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Research has found ecstasy to be an effective treatment for PTSD, which could lead to the drug's legalization—but there are still a number of logistical hurdles to overcome.
The second phase of an ongoing $21-million dollar, FDA-approved study published in the Journal of Psychopharmacology found that nearly 83 percent of PTSD patients treated with MDMA—the clinical term for ecstasy or molly—were symptom-free after a year. Patients who only received psychotherapy and a placebo had a 25 percent success rate.
The third and last phase of the study is currently being planned, and if it's successful, the drug could get FDA approval by 2021, a spokesperson from the Multidisciplinary Association for Psychedelic Studies (MAPS), which is carrying out the studies, told NTRSCTN in a statement.
If it is approved, doctors could begin prescribing MDMA for use during psychotherapy.
Under this treatment method, patients discuss their traumatic memories after taking ecstasy in therapy. MDMA improves this therapeutic technique because it reduces activity in the amygdala, a brain region that's overactive in PTSD patients, which decreases defensiveness and fear, according to the MAPS spokesperson.
"The MDMA was like armor that I put all over my body so that I could dive into the darkness of my PTSD, and then come back unscathed," one patient told ABC.
The MAPS spokesperson added that ecstasy releases the hormones oxytocin and prolactin, which can help patients trust therapists, and increases activity in the prefrontal cortex, which can enhance memory and focus.
These hormones might also explain why MDMA can help couples bond. A 2015 study in the Journal of Psychopharmacology found that people talked about their significant others more favorably while under the influence of the drug. One of its authors told The Huffington Post that the findings suggest MDMA could be useful for couples counseling. In the 1980s, MDMA-assisted couples' therapy was common, according to OZY.
According to Richard C. Shelton, M.D., a professor in the department of psychiatry and behavioral neurobiology at the University of Alabama at Birmingham, the use of MDMA to treat mental illness isn't new. It's been around since 1912, and was used in therapeutic settings before the U.S. declared it illegal in 1985, he told NTRSCTN in a statement.
Despite MDMA's illegality, it's still "used by some therapists to facilitate response to psychotherapy, especially for PTSD," since it can cause "increased feelings of empathy and caring for others and reduced intensity of fear reported," Shelton said. "In fact, recent research has shown that MDMA enhances a process called fear extinction, which is an important part of the successful treatment of PTSD."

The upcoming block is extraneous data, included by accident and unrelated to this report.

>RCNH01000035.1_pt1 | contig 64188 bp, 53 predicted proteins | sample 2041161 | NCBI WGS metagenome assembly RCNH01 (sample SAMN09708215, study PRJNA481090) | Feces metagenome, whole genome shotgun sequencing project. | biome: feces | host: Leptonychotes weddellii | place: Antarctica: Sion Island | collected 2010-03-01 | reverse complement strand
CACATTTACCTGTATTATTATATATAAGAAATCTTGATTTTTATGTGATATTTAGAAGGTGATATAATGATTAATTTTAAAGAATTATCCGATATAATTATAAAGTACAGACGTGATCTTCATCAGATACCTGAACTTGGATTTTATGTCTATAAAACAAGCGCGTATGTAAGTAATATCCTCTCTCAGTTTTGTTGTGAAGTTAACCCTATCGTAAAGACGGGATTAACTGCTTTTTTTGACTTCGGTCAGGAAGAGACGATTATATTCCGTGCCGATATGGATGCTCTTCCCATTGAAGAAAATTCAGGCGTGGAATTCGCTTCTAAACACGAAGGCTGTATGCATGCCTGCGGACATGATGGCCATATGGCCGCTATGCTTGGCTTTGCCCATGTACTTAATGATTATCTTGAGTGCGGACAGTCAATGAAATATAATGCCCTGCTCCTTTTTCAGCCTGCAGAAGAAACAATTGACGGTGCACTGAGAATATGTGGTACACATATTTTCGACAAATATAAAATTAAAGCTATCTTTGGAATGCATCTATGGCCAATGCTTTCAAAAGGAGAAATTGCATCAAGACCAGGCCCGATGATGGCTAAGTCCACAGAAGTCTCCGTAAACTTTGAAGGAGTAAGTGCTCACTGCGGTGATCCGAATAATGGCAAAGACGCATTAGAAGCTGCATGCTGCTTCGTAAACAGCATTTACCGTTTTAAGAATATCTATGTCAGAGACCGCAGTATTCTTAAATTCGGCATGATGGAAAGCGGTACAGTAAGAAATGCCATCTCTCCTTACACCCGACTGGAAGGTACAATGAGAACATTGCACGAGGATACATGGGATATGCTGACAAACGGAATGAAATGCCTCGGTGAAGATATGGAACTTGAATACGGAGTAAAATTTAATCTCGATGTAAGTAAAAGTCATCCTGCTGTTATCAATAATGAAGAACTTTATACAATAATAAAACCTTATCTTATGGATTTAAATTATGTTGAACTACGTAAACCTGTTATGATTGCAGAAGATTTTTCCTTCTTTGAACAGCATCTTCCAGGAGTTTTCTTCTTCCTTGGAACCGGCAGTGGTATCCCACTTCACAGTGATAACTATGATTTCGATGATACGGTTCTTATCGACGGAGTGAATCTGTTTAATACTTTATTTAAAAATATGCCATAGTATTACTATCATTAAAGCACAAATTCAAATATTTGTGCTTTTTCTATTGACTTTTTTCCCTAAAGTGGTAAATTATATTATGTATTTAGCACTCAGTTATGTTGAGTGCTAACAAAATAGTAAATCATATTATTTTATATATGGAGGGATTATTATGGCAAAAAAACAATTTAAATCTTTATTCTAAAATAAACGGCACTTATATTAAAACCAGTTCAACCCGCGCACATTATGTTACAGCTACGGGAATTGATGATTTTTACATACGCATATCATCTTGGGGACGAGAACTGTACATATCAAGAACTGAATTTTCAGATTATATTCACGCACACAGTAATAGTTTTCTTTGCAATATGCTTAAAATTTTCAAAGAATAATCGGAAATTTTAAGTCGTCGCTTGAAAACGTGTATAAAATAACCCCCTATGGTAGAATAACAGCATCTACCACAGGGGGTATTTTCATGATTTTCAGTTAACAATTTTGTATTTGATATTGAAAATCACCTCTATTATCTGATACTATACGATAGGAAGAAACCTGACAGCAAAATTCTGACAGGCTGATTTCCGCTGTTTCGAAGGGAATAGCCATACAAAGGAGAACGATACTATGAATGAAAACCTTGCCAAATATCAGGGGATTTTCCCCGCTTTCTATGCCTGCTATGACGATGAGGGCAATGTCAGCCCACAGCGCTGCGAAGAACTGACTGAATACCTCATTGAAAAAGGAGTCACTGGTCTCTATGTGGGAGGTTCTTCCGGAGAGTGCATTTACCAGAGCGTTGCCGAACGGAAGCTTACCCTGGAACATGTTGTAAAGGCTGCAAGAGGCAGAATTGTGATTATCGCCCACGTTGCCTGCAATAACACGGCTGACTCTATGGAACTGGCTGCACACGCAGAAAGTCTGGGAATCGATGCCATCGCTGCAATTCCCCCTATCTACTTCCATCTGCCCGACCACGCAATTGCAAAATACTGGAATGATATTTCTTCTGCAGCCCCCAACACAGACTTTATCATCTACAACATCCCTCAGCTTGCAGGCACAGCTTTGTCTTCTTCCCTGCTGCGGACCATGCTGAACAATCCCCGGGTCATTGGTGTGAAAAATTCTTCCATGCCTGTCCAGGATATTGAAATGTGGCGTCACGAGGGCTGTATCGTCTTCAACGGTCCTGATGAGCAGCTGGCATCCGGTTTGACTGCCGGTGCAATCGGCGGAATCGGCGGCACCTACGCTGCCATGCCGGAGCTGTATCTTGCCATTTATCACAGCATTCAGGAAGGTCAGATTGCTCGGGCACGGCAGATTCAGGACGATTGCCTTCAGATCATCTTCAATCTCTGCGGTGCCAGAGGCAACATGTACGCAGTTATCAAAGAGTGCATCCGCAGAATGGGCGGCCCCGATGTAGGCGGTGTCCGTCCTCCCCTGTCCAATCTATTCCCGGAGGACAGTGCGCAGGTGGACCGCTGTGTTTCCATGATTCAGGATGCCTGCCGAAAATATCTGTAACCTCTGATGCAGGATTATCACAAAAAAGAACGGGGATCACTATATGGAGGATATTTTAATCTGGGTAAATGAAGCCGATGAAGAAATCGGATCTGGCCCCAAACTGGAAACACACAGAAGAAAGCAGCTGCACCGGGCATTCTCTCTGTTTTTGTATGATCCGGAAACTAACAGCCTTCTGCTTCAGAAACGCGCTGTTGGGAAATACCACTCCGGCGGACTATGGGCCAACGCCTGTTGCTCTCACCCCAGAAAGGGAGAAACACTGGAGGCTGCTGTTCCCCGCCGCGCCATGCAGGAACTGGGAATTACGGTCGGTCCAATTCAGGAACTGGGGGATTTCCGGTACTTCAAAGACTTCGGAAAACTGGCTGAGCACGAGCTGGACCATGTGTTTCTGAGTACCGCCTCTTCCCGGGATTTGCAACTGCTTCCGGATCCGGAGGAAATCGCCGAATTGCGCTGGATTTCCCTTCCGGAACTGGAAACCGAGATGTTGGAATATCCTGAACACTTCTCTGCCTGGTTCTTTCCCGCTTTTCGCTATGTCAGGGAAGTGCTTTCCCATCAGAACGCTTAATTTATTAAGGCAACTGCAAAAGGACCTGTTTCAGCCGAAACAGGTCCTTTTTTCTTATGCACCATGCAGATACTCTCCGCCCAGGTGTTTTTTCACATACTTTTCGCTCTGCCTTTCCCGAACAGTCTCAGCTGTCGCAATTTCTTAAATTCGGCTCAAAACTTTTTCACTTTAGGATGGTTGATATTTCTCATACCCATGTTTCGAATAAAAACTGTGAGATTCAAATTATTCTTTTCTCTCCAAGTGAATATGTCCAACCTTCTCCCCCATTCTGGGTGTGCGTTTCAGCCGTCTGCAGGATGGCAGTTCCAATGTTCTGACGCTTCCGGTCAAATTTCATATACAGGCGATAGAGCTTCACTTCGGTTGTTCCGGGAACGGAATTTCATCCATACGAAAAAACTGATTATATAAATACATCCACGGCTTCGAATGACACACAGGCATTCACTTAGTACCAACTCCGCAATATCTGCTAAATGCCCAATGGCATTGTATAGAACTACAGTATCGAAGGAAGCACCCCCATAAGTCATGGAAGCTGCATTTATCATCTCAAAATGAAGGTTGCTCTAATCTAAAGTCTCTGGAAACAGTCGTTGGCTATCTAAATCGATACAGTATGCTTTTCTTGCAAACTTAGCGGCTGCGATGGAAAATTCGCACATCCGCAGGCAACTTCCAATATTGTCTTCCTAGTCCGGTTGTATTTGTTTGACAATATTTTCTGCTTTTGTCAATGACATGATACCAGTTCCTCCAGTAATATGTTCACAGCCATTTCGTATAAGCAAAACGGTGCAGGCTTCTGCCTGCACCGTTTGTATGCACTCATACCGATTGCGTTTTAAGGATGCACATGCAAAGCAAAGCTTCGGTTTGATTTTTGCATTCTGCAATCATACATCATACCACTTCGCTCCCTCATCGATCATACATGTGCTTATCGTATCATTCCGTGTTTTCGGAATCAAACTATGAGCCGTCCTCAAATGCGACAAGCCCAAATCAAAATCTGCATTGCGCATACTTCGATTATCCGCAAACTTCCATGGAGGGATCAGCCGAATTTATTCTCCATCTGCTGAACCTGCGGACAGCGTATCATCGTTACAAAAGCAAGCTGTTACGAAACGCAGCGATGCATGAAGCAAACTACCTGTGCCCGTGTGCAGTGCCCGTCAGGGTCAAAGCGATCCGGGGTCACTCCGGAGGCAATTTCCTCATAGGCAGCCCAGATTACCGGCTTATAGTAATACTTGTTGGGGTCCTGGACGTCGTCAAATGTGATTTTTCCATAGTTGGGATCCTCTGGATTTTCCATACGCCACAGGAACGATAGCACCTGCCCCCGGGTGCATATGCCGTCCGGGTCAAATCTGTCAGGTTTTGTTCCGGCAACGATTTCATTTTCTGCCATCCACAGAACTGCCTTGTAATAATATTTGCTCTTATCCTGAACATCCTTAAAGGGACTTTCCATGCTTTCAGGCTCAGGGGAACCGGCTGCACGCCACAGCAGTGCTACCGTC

However, Shelton added, there are still a few obstacles to legalization that haven't been addressed.
First of all, companies that manufacture MDMA may assume liability risks. "The release of new drugs usually results in lawsuits for the manufacturers," he said.
Another obstacle: in the U.S., only M.D.s are allowed to prescribe drugs, and they're not usually the ones giving therapy. "It remains unclear if physicians (or their malpractice insurance companies) will be willing to assume the risk of administering a drug in the context of psychotherapy provided by someone else," Shelton said.
Lastly, even if ecstasy is legalized, Shelton said that the drug would likely have strict regulations that involve a complex licensing process and a high risk of robbery. "This is a big challenge that advocates do not seem to understand well."
Nevertheless, MAPS is hopeful, believing legalization is "very likely" if the study's third trial goes as well as the first two.
The spokesperson added that the drug's legalization for medical usage is unlikely to increase recreational use. "In the last 30 years during which MDMA has been illegal, the use of MDMA in recreational contexts has only increased, especially among young people. Despite billions of tax dollars spent enforcing the War on Drugs, illegal drug use continues to increase and avoidable deaths continue," he said.
"MAPS’ careful scientific research into MDMA will mean that more people will have access to trustworthy information about the relative risks and safety of the drug in different contexts."
This post originally appeared on NTRSCTN.com